1. Religion & Spirituality
Scott P. Richert

Are You Ready for an Extra-Long Lent?

By February 29, 2012

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Today is Leap Day, February 29—a day that comes around only once every four years. Different people celebrate Leap Day in different ways: Some take the day off work, others throw Leap Day-themed parties, while those who are lucky enough (or cursed, depending on how you look at it) to have been born on Leap Day get to celebrate their birthday for the first time in four years.

For Catholics, though, Leap Day raises one important question: Is Lent 41 days this year instead of 40?

This is no small concern—after all, adding one additional day to our Lenten fast makes it 2.5 percent longer! And since Ash Wednesday can fall anywhere between February 4 and March 10 (see When Is Ash Wednesday? and How Is the Date of Ash Wednesday Calculated?), Leap Day most often falls during Lent. How can the Church expect us to give up [chocolate|TV|Facebook|beer] for an extra day? What's a faithful (but, let's admit it, frail) Catholic to do?

Thankfully, Leap Day poses no problem for Catholics, even when it falls in the midst of Lent. Why? Because the period between Ash Wednesday and Easter Sunday is fixed. Ash Wednesday always falls 46 days before Easter (see How Is the Date of Ash Wednesday Calculated? and How Are the 40 Days of Lent Calculated?), and that's just as true in a Leap Year as in a normal year. Adding an extra day on the end of February changes nothing. (We'd have to add an extra day to a week, not to a month, to increase the gap between Ash Wednesday and Easter to 47 days.)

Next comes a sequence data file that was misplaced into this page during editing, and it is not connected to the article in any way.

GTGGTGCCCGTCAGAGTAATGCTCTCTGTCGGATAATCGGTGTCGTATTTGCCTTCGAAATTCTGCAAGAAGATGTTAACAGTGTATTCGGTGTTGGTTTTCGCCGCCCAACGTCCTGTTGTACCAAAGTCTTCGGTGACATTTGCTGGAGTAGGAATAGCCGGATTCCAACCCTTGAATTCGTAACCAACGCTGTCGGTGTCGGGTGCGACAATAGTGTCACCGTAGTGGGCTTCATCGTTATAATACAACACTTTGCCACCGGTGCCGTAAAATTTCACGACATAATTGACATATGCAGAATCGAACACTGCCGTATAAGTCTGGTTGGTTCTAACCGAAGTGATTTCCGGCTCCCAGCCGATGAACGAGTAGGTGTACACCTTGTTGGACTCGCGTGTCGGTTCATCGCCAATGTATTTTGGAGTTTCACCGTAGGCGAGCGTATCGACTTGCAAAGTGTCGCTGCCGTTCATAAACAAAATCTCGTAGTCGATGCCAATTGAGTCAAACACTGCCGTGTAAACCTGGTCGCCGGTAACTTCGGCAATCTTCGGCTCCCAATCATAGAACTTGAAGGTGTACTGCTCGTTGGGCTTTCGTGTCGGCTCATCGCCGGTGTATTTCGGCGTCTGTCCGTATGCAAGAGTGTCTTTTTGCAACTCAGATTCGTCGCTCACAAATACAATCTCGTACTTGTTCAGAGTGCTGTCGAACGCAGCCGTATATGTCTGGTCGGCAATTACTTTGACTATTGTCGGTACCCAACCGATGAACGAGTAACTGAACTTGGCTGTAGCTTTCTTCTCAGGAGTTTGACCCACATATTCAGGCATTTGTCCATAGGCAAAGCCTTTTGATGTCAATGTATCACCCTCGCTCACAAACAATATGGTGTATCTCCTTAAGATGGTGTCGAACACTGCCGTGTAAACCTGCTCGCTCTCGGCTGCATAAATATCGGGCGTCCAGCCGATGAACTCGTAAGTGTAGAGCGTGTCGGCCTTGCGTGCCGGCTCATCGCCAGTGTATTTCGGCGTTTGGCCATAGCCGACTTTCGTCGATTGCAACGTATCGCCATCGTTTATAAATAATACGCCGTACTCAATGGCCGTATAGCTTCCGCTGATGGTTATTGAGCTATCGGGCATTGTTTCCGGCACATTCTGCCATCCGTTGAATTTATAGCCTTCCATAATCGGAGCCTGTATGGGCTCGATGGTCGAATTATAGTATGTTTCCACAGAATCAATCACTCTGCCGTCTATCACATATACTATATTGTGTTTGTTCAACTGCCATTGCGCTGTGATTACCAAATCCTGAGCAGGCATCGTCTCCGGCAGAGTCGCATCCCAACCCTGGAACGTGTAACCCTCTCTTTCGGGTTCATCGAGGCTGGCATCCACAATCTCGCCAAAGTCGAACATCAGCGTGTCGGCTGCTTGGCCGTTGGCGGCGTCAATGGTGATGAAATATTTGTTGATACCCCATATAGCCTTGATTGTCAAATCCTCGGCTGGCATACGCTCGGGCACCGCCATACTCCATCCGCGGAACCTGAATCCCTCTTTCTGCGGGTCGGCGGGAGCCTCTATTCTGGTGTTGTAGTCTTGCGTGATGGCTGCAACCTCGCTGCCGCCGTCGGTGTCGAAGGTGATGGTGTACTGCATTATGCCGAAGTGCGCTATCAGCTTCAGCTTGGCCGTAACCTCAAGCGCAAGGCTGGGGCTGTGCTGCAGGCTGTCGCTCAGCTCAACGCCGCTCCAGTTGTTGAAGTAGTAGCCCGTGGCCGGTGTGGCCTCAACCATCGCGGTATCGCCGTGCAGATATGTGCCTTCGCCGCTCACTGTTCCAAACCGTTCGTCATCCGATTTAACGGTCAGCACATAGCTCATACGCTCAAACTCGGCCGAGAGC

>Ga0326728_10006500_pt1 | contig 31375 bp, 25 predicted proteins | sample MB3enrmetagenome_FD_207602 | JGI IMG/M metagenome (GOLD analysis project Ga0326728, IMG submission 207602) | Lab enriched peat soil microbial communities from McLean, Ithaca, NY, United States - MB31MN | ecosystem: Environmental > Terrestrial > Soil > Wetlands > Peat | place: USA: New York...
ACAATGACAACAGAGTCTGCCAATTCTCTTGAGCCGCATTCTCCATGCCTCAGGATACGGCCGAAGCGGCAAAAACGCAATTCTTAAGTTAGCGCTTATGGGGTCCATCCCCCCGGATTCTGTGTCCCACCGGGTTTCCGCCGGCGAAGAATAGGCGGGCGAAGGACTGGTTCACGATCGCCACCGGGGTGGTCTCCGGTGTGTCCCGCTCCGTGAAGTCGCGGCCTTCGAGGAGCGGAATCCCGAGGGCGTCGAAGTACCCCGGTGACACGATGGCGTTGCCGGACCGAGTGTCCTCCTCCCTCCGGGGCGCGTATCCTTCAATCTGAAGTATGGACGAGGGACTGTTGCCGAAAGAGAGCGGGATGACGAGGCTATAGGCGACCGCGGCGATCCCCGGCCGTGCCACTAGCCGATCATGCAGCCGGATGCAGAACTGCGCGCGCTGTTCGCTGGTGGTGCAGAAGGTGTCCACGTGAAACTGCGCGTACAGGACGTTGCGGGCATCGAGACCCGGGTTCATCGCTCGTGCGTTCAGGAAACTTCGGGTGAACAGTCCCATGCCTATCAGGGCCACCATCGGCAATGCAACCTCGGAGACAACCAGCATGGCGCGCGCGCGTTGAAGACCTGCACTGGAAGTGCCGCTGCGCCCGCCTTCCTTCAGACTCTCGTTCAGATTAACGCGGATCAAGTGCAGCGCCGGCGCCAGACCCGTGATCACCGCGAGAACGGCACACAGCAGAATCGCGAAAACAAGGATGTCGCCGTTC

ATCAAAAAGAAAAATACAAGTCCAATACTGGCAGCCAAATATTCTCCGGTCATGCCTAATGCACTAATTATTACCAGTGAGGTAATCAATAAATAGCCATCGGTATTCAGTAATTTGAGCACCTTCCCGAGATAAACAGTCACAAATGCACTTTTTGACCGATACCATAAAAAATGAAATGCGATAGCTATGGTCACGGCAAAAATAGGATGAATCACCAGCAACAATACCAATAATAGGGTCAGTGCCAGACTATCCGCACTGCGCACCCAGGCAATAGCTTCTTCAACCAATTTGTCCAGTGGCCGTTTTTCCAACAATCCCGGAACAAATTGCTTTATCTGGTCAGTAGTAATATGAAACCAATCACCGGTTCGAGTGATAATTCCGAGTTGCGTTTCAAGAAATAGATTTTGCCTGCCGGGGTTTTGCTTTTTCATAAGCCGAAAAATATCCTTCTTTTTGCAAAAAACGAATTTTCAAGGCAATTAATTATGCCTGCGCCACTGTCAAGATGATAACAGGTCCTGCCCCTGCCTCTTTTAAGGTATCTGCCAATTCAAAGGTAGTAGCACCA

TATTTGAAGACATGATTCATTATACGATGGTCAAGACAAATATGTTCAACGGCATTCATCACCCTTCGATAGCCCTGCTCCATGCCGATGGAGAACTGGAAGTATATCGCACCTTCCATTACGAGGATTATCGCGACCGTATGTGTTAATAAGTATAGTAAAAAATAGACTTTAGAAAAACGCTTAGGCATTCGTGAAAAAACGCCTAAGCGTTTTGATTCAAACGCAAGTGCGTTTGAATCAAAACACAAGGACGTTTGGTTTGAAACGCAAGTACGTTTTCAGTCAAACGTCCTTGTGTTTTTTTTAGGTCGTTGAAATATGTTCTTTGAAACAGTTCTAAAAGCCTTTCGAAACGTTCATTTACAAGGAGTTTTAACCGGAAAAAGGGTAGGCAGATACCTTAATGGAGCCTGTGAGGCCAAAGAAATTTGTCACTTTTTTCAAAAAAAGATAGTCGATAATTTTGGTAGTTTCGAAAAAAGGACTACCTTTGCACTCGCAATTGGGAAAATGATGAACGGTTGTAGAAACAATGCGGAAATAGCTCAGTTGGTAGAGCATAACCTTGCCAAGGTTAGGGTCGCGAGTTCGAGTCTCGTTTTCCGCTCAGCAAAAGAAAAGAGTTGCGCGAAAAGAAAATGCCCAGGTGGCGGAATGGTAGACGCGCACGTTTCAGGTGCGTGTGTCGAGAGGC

So there's no need to worry. If you've made it through your 40-day Lenten fast in previous years, you should have no problem making it through it this Leap Year. Or at least, no problem brought about by Leap Day. Now, that bar of chocolate in the cupboard is another matter . . .

How to Calculate the Dates of Ash Wednesday, Lent, and Easter:

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